The pseudoautosomal region (PAR) is a genomic segment on mammalian sex chromosomes where sequence homology mimics that seen between autosomal homologues. The region is essential for pairing and proper segregation of sex chromosomes during male meiosis. As yet, only human/chimp and mouse PARs have been characterized. The two groups of species differ dramatically in gene content and size of the PAR and therefore do not provide clues about the likely evolution and constitution of PAR among mammals. Here we characterize the equine PAR by i) isolating and arranging 71 BACs containing 129 markers (110 STS and 19 genes) into two contigs spanning the region, ii) precisely localizing the pseudoautosomal boundary (PAB), and iii) describing part of the contiguous X- and Y-specific regions. We also report the discovery of an approximately 200 kb region in the middle of the PAR that is present in the male-specific region of the Y (MSY) as well. Such duplication is a novel observation in mammals. Further, comparison of the equine PAR with the human counterpart shows that despite containing orthologs from an additional 1 Mb region beyond the human PAR1, the equine PAR is around 0.9 Mb smaller than the size of the human PAR. We theorize that the PAR varies in size and gene content across evolutionarily closely as well as distantly related mammals. Although striking differences like those observed between human and mouse may be rare, variations similar to those seen between horse and human may be prevalent among mammals.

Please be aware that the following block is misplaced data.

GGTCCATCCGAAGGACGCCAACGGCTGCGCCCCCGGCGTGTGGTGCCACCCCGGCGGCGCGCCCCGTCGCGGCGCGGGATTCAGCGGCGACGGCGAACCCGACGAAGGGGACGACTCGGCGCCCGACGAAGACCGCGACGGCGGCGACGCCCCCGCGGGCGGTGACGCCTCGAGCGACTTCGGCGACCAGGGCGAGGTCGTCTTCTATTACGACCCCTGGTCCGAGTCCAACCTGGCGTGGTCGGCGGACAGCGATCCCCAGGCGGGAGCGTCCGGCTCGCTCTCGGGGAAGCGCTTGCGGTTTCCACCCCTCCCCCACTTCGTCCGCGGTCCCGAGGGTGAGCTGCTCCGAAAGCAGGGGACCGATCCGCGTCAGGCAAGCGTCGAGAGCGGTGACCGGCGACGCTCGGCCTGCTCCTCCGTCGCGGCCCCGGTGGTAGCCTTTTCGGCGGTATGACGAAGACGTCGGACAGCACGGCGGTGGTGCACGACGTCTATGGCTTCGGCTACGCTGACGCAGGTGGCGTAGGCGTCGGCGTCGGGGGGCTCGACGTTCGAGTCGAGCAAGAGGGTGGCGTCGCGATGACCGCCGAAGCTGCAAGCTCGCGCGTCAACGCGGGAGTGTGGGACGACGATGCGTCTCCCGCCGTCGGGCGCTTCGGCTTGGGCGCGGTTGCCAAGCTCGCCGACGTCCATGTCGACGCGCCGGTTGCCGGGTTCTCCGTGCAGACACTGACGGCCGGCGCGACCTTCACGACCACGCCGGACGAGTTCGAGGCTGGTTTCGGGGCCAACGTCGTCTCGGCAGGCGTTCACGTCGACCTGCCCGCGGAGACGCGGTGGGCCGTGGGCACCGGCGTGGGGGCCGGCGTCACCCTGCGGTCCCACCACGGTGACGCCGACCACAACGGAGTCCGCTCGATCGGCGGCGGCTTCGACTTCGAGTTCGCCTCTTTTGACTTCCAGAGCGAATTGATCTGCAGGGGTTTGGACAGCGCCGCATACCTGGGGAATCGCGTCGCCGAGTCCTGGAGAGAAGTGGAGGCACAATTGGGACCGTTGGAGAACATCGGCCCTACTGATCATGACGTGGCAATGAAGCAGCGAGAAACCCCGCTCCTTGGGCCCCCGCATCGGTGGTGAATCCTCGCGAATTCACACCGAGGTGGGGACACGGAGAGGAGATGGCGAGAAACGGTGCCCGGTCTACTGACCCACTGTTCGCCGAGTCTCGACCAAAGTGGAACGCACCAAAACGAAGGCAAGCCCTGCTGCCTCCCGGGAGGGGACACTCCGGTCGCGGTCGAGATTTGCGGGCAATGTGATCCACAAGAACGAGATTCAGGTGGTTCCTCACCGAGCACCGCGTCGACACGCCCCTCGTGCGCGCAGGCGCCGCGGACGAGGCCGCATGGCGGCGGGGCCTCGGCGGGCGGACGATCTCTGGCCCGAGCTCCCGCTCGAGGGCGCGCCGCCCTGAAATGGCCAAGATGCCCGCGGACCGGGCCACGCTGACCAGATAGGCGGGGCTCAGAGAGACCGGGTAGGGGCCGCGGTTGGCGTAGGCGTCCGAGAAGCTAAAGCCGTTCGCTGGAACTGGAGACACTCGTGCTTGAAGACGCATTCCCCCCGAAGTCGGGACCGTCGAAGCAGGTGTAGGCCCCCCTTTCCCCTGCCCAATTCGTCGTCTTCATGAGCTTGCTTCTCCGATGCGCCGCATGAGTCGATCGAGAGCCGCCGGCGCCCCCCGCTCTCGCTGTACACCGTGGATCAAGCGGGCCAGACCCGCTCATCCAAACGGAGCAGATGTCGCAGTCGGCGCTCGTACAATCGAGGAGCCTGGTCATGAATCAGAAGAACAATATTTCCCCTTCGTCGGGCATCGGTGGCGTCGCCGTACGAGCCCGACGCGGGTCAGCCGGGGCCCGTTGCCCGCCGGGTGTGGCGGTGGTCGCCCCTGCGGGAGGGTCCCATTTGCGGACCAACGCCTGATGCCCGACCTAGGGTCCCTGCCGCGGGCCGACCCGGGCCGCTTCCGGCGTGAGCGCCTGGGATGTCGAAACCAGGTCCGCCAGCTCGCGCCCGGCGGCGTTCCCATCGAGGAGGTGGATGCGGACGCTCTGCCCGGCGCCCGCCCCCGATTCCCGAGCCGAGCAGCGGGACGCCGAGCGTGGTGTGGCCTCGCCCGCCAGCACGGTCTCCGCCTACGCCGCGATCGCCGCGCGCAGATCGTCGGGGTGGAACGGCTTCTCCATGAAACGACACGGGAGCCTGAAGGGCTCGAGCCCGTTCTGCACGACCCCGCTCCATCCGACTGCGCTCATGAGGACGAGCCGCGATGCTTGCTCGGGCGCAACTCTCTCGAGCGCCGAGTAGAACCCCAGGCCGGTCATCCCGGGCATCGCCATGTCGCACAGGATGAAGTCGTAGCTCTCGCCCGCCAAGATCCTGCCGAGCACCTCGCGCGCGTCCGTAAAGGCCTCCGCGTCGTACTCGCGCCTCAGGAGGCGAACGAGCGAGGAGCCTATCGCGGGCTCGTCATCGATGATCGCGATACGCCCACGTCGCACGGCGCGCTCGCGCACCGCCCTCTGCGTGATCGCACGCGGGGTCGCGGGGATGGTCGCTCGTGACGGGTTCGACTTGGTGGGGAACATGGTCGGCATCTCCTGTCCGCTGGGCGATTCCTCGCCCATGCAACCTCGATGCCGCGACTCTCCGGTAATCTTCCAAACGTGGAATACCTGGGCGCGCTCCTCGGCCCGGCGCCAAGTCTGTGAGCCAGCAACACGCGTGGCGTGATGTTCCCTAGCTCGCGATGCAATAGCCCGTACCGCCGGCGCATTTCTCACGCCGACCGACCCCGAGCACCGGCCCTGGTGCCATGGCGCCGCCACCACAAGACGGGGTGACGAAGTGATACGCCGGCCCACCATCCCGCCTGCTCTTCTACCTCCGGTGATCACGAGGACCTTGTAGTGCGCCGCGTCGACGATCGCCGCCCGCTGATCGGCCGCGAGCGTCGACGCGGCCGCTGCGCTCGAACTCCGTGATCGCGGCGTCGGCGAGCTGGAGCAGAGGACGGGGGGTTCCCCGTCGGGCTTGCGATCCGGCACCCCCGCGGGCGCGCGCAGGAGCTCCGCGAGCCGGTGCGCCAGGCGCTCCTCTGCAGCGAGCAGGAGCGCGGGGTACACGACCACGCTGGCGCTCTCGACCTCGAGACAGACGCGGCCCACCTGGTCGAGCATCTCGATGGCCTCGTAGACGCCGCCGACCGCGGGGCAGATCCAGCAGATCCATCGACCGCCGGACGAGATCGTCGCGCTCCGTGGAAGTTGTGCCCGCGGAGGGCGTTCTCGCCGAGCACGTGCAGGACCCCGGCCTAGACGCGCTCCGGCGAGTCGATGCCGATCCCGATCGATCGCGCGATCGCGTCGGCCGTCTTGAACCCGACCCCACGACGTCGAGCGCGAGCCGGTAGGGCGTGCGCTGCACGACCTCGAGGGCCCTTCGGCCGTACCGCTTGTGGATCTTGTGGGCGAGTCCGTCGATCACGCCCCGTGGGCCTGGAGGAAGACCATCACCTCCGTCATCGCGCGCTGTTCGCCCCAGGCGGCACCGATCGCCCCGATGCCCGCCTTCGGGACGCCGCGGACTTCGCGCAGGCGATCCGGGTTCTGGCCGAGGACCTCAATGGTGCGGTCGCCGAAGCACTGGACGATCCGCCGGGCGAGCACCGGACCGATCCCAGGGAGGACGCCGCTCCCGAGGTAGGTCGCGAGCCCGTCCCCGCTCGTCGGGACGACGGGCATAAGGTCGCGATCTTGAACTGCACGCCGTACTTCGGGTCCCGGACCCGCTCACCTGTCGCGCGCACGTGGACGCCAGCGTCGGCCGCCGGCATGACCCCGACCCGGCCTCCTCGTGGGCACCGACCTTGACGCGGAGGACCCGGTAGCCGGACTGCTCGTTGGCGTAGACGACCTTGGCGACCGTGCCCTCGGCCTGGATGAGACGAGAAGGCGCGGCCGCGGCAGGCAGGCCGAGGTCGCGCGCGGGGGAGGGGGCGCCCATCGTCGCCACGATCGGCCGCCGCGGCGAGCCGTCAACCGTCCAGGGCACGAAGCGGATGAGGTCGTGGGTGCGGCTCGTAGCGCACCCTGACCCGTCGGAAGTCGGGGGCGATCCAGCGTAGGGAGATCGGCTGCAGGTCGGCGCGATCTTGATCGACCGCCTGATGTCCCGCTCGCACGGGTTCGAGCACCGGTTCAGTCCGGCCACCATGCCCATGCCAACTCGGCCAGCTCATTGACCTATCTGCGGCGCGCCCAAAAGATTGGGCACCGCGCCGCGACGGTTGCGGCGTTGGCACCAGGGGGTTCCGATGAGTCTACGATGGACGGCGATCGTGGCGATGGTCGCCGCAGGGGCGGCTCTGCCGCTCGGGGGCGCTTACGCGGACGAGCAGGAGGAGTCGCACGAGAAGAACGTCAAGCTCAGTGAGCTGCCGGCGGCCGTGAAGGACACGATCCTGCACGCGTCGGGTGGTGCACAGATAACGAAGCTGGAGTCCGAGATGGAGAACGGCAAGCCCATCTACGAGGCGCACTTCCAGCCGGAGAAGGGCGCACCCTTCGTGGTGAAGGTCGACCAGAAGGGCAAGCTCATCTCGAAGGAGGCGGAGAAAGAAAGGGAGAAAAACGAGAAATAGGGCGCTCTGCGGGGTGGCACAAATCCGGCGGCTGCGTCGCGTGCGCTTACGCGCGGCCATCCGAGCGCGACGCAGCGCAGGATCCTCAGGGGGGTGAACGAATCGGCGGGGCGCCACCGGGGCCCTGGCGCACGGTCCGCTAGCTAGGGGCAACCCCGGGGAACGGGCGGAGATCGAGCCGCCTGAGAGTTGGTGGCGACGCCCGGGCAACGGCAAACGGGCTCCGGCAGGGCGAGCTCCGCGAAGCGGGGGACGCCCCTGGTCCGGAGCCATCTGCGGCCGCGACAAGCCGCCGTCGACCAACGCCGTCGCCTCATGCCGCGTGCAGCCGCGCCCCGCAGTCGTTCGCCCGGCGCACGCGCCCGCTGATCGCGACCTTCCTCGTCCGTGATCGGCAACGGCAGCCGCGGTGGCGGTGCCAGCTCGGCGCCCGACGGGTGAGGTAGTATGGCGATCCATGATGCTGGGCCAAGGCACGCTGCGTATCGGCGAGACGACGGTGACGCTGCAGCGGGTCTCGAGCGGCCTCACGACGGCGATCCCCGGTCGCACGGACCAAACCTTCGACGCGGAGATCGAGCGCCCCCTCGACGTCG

(c) 2008 S. Karger AG, Basel